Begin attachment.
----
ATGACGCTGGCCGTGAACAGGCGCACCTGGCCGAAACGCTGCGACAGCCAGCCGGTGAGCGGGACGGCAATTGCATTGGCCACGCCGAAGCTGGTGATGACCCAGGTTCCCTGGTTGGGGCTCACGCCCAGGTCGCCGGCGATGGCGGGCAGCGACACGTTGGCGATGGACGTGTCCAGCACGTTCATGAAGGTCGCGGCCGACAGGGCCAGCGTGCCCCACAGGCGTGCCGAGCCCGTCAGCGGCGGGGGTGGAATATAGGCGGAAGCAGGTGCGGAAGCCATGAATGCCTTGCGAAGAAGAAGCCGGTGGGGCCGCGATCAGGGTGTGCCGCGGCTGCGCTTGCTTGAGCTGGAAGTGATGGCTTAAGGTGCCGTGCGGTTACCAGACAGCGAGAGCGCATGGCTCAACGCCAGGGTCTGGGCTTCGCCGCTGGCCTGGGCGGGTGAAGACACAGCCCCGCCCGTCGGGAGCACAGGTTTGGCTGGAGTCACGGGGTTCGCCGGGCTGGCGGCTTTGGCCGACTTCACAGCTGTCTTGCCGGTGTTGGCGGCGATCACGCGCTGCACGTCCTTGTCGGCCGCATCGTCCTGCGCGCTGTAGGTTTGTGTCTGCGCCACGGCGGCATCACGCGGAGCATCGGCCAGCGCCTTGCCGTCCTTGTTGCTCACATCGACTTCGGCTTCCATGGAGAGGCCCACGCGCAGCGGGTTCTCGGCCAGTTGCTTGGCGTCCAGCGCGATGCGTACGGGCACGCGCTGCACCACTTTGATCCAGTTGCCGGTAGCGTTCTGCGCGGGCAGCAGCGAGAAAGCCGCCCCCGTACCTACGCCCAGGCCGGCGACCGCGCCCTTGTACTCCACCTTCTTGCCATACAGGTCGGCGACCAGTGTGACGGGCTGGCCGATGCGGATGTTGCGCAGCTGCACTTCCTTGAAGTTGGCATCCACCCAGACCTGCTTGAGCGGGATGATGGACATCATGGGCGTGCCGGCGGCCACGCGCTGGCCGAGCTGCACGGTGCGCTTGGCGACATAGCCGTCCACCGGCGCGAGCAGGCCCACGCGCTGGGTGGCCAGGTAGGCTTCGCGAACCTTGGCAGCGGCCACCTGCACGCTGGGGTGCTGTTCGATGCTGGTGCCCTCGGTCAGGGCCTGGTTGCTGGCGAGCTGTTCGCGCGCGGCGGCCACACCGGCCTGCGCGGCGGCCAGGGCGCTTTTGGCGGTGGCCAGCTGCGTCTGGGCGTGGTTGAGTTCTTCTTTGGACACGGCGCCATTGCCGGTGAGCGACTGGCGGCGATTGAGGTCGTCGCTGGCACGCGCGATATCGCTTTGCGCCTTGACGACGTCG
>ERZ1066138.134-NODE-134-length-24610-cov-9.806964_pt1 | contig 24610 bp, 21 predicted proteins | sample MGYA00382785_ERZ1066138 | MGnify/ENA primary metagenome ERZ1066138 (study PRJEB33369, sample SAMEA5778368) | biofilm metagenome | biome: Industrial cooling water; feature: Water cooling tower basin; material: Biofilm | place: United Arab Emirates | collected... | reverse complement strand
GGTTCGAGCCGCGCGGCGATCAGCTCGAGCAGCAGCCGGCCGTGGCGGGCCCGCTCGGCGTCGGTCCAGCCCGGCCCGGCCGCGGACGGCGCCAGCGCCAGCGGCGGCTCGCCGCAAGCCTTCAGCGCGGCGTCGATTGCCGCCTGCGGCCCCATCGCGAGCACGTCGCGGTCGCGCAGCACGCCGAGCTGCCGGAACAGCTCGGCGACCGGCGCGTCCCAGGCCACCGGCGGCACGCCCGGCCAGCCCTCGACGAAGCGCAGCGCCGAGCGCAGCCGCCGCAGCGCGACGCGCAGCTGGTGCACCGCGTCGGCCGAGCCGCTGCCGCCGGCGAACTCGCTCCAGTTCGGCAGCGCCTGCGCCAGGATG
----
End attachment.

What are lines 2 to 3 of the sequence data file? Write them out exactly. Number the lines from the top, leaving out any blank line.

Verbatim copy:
>ERZ1066138.134-NODE-134-length-24610-cov-9.806964_pt1 | contig 24610 bp, 21 predicted proteins | sample MGYA00382785_ERZ1066138 | MGnify/ENA primary metagenome ERZ1066138 (study PRJEB33369, sample SAMEA5778368) | biofilm metagenome | biome: Industrial cooling water; feature: Water cooling tower basin; material: Biofilm | place: United Arab Emirates | collected... | reverse complement strand
GGTTCGAGCCGCGCGGCGATCAGCTCGAGCAGCAGCCGGCCGTGGCGGGCCCGCTCGGCGTCGGTCCAGCCCGGCCCGGCCGCGGACGGCGCCAGCGCCAGCGGCGGCTCGCCGCAAGCCTTCAGCGCGGCGTCGATTGCCGCCTGCGGCCCCATCGCGAGCACGTCGCGGTCGCGCAGCACGCCGAGCTGCCGGAACAGCTCGGCGACCGGCGCGTCCCAGGCCACCGGCGGCACGCCCGGCCAGCCCTCGACGAAGCGCAGCGCCGAGCGCAGCCGCCGCAGCGCGACGCGCAGCTGGTGCACCGCGTCGGCCGAGCCGCTGCCGCCGGCGAACTCGCTCCAGTTCGGCAGCGCCTGCGCCAGGATG